When I was a kid growing up in Mississauga, the walls of my bedroom were plastered with posters of cars and model vehicles lined the shelves of my bookcase. Prized among all the different makes and models were the four-wheeled creations of Lamborghini, a small automaker from the village of Sant ’Agata Bolognese in Italy.
The cars it produced were the stuff of dreams. Lamborghini single-handedly defined the term “supercar” by challenging the status quo and pushing the boundaries of automotive design. One of its first creations to inspire the public was the sultry Lamborghini Miura, with its 12-cylinder engine mounted behind the driver. It became the world’s first example of a mid-engine sports car, essentially establishing the supercar template to this day.
When its Countach debuted in 1969, it set the car world on fire again. With its wedge shape, knife-edge creases, and impossibly low roofline, its otherworldly profile was more UFO than automobile. Nearly every Lamborghini made since then, including the new Huracán STO, owes its form to the Countach.
As a kid, the closest I could get to one of these cars were my posters and models. I played with those cars, imagining what it might have been like to sit in the driver’s seat. To smell the leather. To feel the steering wheel in my hands. At night, I would lay in bed under the sheets pretending I was in the cockpit of a supercar, shifting gears while working the imaginary clutch. It was the start of an obsession with Lamborghini.
Then came video games. There were many racing games I played on my PC, but one, in particular, changed everything for me because it used real cars. Exotic cars. And yes, it had a Lamborghini. It was “The Need for Speed”.
The folks behind Road and Track magazine were consulted during the production of the game, and they really ensured the cars came to life. They didn’t just look like the real thing, they sounded like it and each had its own distinct characteristics.
Playing “The Need for Speed”, was a big upgrade from the cockpit under my covers. I spent days and nights flying down canyon roads and up mountain passes until I learned the ins and outs of all those digital tracks. In my mind, I felt I had actually driven all those cars. The satisfaction was real.
As an automotive writer, I get the opportunity to drive all makes and models of cars today, from the humble Nissan Micra to a track-ready Porsche 911 GT3. It has softened some of my enthusiasm for some vehicles, but a handful still manage to stir my soul and enthusiastically rekindle my childhood obsession.
The new Lamborghini Huracán Super Trofeo Omologato (STO) is one of those cars. And, when I learned I would get a chance to sit behind its steering wheel, I returned to my 12-year-old self. Objectivity be damned.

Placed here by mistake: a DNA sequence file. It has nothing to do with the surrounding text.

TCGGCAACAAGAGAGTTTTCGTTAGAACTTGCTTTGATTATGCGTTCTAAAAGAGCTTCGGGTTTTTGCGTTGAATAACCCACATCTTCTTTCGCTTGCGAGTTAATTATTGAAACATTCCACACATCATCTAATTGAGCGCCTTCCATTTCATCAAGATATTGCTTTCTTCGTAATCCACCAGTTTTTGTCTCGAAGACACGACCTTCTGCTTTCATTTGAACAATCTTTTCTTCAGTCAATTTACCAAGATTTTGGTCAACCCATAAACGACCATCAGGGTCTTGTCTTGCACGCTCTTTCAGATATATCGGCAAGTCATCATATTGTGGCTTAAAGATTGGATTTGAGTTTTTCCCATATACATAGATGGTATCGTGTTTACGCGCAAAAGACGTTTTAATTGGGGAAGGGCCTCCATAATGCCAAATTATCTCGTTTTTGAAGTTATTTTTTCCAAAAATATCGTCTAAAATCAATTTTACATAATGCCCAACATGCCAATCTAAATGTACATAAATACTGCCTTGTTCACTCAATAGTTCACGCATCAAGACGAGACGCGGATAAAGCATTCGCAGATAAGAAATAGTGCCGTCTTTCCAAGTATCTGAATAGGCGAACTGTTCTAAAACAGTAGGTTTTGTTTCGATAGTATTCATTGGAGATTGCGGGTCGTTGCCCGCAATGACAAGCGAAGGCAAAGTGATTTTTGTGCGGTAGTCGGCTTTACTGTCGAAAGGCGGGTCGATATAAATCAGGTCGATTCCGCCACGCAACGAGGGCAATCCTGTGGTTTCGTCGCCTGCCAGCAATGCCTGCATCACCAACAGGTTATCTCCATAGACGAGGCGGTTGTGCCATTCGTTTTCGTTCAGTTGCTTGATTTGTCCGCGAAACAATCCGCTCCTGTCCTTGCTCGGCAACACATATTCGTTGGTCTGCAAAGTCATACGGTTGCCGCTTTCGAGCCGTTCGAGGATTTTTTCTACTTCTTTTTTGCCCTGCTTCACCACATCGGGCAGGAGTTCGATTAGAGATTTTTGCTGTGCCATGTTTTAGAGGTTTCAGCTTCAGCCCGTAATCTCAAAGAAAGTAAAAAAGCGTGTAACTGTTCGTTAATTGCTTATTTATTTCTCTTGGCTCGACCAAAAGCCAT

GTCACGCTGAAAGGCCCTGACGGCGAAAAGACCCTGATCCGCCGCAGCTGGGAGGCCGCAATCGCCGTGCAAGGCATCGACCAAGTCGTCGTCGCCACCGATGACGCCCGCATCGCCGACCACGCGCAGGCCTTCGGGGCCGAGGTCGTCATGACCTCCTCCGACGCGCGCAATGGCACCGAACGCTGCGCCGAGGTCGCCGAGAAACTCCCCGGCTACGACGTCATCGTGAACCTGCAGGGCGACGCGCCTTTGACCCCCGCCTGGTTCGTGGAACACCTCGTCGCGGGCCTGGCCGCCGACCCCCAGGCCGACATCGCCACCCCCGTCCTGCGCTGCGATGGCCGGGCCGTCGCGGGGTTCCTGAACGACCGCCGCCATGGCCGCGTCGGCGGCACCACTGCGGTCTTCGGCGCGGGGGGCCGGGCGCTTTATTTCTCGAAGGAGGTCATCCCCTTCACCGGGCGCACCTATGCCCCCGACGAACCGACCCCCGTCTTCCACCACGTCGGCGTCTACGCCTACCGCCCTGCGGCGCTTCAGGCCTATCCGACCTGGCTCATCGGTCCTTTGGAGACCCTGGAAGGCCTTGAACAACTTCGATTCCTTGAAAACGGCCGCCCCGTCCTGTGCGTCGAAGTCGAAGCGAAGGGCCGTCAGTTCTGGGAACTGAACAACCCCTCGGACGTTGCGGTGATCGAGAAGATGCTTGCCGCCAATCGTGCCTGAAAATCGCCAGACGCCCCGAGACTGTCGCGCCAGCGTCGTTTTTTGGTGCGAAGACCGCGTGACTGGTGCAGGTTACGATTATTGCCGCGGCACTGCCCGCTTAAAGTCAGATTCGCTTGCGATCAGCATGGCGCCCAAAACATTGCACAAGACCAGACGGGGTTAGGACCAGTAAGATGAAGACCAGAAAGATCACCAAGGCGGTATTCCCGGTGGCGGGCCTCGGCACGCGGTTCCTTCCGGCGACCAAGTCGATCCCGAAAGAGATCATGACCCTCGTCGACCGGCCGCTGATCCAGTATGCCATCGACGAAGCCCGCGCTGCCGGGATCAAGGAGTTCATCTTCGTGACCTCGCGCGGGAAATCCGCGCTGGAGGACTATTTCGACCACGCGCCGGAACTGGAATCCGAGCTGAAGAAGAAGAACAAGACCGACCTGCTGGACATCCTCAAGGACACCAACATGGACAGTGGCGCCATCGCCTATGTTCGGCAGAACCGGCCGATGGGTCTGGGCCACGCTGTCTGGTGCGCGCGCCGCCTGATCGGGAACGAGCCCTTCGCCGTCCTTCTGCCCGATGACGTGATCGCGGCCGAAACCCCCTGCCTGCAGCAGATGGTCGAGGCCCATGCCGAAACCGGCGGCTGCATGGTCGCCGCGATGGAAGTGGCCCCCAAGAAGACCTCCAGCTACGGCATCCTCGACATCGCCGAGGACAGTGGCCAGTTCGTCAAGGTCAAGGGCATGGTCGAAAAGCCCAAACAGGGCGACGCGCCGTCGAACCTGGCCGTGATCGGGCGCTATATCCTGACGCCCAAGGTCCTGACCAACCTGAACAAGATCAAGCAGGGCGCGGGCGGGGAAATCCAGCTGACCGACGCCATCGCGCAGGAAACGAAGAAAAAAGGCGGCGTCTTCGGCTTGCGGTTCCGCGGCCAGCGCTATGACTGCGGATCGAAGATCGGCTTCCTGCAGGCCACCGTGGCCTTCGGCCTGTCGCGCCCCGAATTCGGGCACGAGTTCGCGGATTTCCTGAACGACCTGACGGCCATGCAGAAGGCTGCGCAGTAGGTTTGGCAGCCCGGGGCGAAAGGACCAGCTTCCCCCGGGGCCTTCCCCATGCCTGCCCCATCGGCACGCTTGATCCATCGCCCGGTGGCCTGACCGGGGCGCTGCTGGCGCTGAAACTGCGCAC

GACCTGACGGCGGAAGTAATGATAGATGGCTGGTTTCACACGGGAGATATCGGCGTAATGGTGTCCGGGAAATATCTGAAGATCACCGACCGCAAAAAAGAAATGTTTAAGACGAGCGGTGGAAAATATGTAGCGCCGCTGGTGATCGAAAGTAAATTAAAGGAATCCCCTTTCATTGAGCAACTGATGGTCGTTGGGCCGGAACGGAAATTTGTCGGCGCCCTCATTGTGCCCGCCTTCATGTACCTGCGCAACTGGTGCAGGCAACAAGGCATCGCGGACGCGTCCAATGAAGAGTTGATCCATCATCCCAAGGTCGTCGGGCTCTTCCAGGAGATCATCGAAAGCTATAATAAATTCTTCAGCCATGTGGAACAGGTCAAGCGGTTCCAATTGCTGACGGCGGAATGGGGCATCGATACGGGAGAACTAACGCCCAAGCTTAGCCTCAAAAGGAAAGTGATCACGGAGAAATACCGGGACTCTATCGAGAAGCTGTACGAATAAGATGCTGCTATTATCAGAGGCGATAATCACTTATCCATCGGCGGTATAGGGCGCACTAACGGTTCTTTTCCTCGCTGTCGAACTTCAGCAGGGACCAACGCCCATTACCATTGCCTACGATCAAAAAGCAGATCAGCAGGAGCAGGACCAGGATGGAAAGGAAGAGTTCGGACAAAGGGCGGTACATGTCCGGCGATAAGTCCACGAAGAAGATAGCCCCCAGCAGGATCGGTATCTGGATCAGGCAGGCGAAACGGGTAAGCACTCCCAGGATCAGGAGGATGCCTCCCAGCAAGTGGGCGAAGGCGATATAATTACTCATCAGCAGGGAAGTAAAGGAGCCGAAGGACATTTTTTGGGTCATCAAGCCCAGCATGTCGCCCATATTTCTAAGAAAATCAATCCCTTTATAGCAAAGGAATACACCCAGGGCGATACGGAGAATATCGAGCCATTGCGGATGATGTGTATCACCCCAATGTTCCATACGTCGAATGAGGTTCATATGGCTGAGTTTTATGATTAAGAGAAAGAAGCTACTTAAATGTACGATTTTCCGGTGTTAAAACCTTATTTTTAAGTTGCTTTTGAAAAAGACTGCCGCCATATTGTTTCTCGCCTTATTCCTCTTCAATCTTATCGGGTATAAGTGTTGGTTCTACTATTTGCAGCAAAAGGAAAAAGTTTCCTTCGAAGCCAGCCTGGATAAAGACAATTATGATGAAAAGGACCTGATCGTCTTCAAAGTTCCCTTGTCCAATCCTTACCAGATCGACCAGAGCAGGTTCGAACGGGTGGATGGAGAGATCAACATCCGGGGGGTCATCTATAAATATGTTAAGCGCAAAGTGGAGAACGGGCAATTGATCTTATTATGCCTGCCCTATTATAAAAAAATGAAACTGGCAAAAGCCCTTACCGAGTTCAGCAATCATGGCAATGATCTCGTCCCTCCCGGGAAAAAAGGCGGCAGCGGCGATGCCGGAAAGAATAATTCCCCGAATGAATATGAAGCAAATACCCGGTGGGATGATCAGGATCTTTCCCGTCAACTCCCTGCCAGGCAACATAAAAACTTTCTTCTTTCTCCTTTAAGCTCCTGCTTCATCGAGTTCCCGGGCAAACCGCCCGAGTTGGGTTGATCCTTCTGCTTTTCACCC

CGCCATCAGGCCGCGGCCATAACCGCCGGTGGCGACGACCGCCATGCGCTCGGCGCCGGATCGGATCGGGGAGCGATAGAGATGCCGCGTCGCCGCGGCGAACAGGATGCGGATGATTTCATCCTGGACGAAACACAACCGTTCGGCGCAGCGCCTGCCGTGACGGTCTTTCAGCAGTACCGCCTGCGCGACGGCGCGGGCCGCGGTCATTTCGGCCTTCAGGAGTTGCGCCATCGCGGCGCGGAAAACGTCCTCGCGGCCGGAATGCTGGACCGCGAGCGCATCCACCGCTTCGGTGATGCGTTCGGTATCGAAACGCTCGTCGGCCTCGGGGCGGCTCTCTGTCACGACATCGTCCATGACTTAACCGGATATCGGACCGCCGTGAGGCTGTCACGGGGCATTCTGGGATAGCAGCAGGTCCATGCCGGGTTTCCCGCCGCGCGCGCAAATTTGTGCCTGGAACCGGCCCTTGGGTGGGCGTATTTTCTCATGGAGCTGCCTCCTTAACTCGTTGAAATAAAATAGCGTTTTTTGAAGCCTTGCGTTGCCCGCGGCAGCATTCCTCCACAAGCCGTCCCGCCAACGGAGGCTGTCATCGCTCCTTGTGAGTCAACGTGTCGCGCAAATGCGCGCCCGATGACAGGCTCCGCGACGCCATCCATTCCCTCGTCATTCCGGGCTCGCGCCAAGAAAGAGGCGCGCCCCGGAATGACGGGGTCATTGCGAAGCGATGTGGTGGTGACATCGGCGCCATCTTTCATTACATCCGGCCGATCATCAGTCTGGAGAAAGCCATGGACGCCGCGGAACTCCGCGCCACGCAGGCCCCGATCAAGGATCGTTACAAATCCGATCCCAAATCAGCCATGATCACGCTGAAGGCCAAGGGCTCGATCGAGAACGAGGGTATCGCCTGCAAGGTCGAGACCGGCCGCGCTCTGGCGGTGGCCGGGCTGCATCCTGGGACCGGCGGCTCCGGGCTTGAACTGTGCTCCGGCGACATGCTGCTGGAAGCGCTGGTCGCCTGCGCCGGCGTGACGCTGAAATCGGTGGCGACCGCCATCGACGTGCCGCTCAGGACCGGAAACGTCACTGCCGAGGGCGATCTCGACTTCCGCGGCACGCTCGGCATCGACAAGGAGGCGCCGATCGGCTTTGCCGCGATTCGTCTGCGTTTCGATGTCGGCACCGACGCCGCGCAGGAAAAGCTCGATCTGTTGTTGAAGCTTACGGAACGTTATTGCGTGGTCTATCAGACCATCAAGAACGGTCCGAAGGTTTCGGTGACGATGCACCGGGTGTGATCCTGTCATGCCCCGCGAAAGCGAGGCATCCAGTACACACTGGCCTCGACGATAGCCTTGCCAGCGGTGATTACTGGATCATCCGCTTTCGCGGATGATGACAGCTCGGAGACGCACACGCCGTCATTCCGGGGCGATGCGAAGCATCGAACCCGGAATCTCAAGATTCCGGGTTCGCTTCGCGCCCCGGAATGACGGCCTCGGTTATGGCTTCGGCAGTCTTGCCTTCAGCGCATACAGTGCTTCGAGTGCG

Seeing the Lamborghini Huracán STO, a mid-engine sports car comprised mostly of carbon-fibre and composite material, in real life, it looks fast sitting still. A “regular” Huracán parked next to it, likely on purpose, appears boring in comparison and I totally missed it until I looked at the pictures I had taken of the STO with my phone when I got home.
Nearly every body panel on the 2021 Huracán STO has been changed, tweaked to cheat the wind. It is the most hardcore version of the Huracán to date. It’s all function over form, too, according to Lamborghini, but looking at it draped in a matte red finish it called Rosso Pyra, all I see is pure theatre. As the Lamborghini representative does the obligatory walk around, filling me in with the finer details of this special build, I’m trying to put on my best poker face. All I want is those keys.
Once in the surprisingly comfortable driver’s seat, all I have to do is depress the brake pedal, push the start button, and the 5.2-L V10 rip-snorts to life with a loud bark that quickly settles into a purposeful idle. To put it into drive you pull the right paddle towards you.
Being just north of six feet tall, I fit just fine, although I do have to dip my head every so often to see traffic lights because of its low roof. Such is the price you pay for such an aerodynamic design. Visibility out the back is non-existent.
It’s an easy car to drive around the city, but that’s about the only thing it shares with 99 per cent of the other cars on the road. The sound streaming from the exhaust pipes is gruff and intoxicating, rising to a banshee wail as you climb up the rev range.
And it gets attention. Even at 9:30 a.m., children on the street point and jump up and down with glee as they see me drive past, while adults quickly and excitedly whip out their phones so they can snap a pic.
Controlling the vehicle in a video game is one thing but driving the Huracan STO is fantasy realized. It‘s as exciting as those games were when I was 12. More unexpected, though, as I maneuvered through the city streets, was how I realized how well the video game companies, even with decades old technology, managed to capture the essence of driving an exotic car.
At nearly half a million dollars (that was the value of the model I got to take for a spin), the Lamborghini Huracán STO is less about transport and more about the experience. It can take you to another place and time. It can make even adults feel like children again, even without driving it. That’s a special thing indeed.